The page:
The case has been put back for a week to allow the objectors to respond
The Commercial Court has rejected an application to quash planning permission for Apple’s new multi-million Euro data centre in Athenry.
The €850m investment has been held up for years while a similar project in Denmark – originally announced alongside the Galway plans – is now close to completion.
The Danish centre will be up and running by the end of the year.
Apple has also announced plans to build a second data centre there, leading to fears it could shelve its Irish project.
One of the biggest capital investment projects earmarked for the west of Ireland, the centre is expected to create 300 construction jobs and 150 permanent on-site jobs.
VIDEO Some happy campaigners from 'Apple for Athenry' after Commercial Court paved way for work to begin on €850m data centre in the town pic.twitter.com/BNSRlPh1mQ— Frank Greaney (@FrankGreaney) October 12, 2017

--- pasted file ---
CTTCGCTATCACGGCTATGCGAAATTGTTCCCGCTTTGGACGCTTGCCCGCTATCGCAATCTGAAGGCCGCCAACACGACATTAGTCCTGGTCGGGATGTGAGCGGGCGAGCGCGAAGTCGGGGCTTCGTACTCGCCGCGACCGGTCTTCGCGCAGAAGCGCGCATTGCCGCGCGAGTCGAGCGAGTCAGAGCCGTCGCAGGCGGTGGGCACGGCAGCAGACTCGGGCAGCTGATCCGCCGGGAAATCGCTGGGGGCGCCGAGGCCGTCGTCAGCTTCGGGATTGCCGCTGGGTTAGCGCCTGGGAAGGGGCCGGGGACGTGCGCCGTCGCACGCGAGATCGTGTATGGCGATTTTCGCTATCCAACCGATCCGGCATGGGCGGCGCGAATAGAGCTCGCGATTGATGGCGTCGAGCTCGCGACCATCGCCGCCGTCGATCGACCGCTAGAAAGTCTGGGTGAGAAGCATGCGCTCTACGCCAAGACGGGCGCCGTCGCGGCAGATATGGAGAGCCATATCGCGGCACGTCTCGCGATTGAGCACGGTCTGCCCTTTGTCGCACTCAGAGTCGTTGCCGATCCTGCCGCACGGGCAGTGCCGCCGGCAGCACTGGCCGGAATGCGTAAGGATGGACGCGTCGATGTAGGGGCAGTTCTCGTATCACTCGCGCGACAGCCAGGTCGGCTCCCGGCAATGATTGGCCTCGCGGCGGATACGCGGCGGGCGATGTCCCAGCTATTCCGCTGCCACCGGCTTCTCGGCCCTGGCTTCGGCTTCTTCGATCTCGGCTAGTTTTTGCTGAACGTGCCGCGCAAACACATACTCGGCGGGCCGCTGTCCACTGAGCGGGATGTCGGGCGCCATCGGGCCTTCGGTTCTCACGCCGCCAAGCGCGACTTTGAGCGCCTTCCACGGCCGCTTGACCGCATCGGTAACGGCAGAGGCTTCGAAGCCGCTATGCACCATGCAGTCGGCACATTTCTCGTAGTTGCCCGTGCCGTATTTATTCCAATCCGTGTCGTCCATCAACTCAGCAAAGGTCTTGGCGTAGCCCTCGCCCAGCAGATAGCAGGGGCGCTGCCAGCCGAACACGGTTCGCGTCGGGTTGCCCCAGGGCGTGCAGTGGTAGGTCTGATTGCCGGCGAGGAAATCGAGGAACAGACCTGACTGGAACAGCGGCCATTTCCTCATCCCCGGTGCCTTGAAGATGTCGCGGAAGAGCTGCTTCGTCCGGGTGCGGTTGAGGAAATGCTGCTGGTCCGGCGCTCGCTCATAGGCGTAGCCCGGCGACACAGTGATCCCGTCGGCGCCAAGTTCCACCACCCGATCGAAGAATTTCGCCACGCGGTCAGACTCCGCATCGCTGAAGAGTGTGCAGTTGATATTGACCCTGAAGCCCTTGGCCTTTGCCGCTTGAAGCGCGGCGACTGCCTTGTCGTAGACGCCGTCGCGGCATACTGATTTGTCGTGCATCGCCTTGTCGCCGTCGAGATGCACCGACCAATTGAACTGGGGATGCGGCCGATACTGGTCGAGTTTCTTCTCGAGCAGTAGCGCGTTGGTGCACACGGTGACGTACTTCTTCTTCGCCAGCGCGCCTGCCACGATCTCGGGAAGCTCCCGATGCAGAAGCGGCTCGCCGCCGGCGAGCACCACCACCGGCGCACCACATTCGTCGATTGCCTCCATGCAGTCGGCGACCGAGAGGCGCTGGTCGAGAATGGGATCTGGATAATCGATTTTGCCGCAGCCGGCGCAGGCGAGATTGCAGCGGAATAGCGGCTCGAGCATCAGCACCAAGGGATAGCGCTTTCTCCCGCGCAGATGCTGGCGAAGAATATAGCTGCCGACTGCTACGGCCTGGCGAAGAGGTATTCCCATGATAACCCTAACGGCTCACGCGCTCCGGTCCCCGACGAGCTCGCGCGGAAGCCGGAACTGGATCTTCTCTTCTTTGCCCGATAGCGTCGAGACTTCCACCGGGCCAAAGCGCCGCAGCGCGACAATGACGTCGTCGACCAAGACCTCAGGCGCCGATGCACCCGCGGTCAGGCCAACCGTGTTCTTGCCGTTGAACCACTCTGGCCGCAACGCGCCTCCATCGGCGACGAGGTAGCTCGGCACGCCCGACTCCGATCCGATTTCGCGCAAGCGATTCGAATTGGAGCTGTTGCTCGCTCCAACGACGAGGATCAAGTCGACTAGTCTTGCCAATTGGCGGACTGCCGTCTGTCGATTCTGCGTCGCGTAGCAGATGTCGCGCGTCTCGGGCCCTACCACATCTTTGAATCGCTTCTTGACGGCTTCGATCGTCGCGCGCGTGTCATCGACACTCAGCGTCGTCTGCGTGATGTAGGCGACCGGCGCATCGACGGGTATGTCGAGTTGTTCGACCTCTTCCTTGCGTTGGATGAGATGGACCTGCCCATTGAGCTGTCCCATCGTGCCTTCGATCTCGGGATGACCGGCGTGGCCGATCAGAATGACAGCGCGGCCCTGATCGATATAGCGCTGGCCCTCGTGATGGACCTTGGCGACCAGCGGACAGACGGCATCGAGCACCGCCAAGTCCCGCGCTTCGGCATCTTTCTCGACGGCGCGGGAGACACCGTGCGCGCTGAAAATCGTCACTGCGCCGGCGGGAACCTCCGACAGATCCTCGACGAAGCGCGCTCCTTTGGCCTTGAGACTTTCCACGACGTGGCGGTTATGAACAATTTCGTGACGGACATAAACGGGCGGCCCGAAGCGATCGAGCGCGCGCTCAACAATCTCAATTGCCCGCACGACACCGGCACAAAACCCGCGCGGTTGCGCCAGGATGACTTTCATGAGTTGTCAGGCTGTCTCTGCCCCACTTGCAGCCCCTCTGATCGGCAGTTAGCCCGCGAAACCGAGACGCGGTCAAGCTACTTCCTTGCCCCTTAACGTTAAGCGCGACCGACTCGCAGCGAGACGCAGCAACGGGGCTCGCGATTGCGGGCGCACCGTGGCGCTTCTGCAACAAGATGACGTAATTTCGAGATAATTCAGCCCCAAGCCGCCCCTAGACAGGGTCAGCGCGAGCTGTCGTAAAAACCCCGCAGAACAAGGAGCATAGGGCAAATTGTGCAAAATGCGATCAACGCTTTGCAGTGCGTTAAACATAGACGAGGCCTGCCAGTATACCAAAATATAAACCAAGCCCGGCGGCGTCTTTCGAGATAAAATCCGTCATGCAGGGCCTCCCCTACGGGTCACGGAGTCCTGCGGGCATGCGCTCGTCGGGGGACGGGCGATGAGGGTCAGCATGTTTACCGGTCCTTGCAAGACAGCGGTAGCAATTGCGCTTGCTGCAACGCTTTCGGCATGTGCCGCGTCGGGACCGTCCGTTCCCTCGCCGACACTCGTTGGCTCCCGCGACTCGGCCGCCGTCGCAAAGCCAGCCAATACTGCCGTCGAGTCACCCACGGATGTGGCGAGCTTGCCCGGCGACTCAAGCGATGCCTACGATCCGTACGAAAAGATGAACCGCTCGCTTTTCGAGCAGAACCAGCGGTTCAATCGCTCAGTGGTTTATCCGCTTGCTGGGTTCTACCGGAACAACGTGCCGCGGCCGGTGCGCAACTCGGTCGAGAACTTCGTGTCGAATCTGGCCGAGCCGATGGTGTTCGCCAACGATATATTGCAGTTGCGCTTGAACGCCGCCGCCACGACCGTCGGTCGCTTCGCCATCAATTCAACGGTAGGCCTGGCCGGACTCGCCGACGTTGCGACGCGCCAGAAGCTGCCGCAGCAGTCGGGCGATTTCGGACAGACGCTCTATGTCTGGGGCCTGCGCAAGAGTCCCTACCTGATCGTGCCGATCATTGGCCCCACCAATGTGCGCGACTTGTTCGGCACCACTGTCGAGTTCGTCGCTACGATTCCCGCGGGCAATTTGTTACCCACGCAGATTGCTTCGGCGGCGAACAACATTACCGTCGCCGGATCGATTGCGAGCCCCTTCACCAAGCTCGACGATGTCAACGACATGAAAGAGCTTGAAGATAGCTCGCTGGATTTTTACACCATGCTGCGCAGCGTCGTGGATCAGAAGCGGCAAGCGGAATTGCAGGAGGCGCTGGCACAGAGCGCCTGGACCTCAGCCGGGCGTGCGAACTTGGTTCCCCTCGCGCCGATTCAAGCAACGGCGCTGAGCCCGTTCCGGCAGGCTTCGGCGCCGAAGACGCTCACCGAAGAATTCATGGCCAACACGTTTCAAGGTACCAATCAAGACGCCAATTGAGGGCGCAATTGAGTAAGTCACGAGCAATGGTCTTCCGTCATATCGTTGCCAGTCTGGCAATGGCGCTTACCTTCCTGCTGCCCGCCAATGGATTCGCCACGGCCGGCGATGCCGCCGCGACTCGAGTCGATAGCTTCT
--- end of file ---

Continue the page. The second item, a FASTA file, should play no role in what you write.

Apple was given the go-ahead to proceed with the development by Galway County Council in February 2015.
That decision was re-affirmed by An Bord Pleanála in August 2016 – however the project has been delayed by a judicial review undertaken by three objectors to the project.
This morning Mr Justice Paul McDermott rejected that application – but put the case back for a week to allow them to respond.
BREAKING Commercial Court has refused applications to quash planning permission for Apple's €850m data centre in Athenry, Co. Galway— Frank Greaney (@FrankGreaney) October 12, 2017
Noel Doherty from the campaign group ‘Apple for Athenry’ travelled to Dublin to hear today’s judgement in person:
“Today’s decision has been a great decision for Athenry and the whole west of Ireland,” he said.
“I hope now that our public representatives will help us to develop the west coast of Ireland and to bring companies like Apple in to Athenry - and make Athenry a hub town for the whole of the west coast.
Two of the objectors, Sinéad Fitzpatrick and Allan Daly, claimed planning bosses failed to carry out a proper environmental impact assessment.
In his decision Mr Justice McDermott said An Bord Pleanála had undertaken an assessment that “encompassed consideration of the relevant cumulative effects both direct and indirect of the proposed development.”
He said its decision in this regard was “unimpeachable.”
The saga could yet run on for many more months, as the challengers retain the option to appeal the decision.
The Taoiseach has previously insisted that Apple remains committed to the project – pending planning approval.